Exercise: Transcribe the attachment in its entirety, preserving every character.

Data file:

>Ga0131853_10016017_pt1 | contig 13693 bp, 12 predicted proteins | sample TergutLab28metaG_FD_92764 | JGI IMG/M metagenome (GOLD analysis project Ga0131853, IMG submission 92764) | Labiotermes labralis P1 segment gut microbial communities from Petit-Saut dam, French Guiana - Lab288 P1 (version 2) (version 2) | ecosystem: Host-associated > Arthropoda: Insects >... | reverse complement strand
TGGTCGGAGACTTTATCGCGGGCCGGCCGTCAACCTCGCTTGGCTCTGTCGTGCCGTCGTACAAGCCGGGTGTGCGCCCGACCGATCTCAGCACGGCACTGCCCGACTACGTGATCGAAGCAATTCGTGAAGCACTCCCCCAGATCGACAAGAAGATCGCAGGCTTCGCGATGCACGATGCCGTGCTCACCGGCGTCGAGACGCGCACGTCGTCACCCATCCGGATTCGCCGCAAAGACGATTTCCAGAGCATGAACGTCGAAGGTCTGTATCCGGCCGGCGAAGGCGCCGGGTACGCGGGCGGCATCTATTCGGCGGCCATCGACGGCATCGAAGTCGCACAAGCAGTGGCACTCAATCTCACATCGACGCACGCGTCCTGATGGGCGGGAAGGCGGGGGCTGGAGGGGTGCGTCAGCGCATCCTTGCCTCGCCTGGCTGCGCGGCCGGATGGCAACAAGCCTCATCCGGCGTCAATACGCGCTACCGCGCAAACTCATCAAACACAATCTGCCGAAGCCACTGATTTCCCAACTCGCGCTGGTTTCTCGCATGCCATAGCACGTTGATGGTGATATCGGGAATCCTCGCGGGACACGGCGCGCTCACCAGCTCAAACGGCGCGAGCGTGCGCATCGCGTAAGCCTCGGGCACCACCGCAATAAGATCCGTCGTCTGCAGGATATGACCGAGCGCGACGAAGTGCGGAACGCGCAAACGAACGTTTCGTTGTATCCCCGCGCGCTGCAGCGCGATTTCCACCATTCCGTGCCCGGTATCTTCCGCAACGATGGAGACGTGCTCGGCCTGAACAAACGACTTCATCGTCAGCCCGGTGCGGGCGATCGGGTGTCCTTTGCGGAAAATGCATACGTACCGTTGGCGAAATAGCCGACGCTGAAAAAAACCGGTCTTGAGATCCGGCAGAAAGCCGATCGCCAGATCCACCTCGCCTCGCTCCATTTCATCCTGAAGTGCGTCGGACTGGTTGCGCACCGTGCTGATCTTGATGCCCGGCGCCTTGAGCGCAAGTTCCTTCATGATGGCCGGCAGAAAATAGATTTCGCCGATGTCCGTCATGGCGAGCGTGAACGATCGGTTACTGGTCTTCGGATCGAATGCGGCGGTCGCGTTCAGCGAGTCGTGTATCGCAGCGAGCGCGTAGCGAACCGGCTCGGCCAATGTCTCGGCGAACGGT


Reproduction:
>Ga0131853_10016017_pt1 | contig 13693 bp, 12 predicted proteins | sample TergutLab28metaG_FD_92764 | JGI IMG/M metagenome (GOLD analysis project Ga0131853, IMG submission 92764) | Labiotermes labralis P1 segment gut microbial communities from Petit-Saut dam, French Guiana - Lab288 P1 (version 2) (version 2) | ecosystem: Host-associated > Arthropoda: Insects >... | reverse complement strand
TGGTCGGAGACTTTATCGCGGGCCGGCCGTCAACCTCGCTTGGCTCTGTCGTGCCGTCGTACAAGCCGGGTGTGCGCCCGACCGATCTCAGCACGGCACTGCCCGACTACGTGATCGAAGCAATTCGTGAAGCACTCCCCCAGATCGACAAGAAGATCGCAGGCTTCGCGATGCACGATGCCGTGCTCACCGGCGTCGAGACGCGCACGTCGTCACCCATCCGGATTCGCCGCAAAGACGATTTCCAGAGCATGAACGTCGAAGGTCTGTATCCGGCCGGCGAAGGCGCCGGGTACGCGGGCGGCATCTATTCGGCGGCCATCGACGGCATCGAAGTCGCACAAGCAGTGGCACTCAATCTCACATCGACGCACGCGTCCTGATGGGCGGGAAGGCGGGGGCTGGAGGGGTGCGTCAGCGCATCCTTGCCTCGCCTGGCTGCGCGGCCGGATGGCAACAAGCCTCATCCGGCGTCAATACGCGCTACCGCGCAAACTCATCAAACACAATCTGCCGAAGCCACTGATTTCCCAACTCGCGCTGGTTTCTCGCATGCCATAGCACGTTGATGGTGATATCGGGAATCCTCGCGGGACACGGCGCGCTCACCAGCTCAAACGGCGCGAGCGTGCGCATCGCGTAAGCCTCGGGCACCACCGCAATAAGATCCGTCGTCTGCAGGATATGACCGAGCGCGACGAAGTGCGGAACGCGCAAACGAACGTTTCGTTGTATCCCCGCGCGCTGCAGCGCGATTTCCACCATTCCGTGCCCGGTATCTTCCGCAACGATGGAGACGTGCTCGGCCTGAACAAACGACTTCATCGTCAGCCCGGTGCGGGCGATCGGGTGTCCTTTGCGGAAAATGCATACGTACCGTTGGCGAAATAGCCGACGCTGAAAAAAACCGGTCTTGAGATCCGGCAGAAAGCCGATCGCCAGATCCACCTCGCCTCGCTCCATTTCATCCTGAAGTGCGTCGGACTGGTTGCGCACCGTGCTGATCTTGATGCCCGGCGCCTTGAGCGCAAGTTCCTTCATGATGGCCGGCAGAAAATAGATTTCGCCGATGTCCGTCATGGCGAGCGTGAACGATCGGTTACTGGTCTTCGGATCGAATGCGGCGGTCGCGTTCAGCGAGTCGTGTATCGCAGCGAGCGCGTAGCGAACCGGCTCGGCCAATGTCTCGGCGAACGGT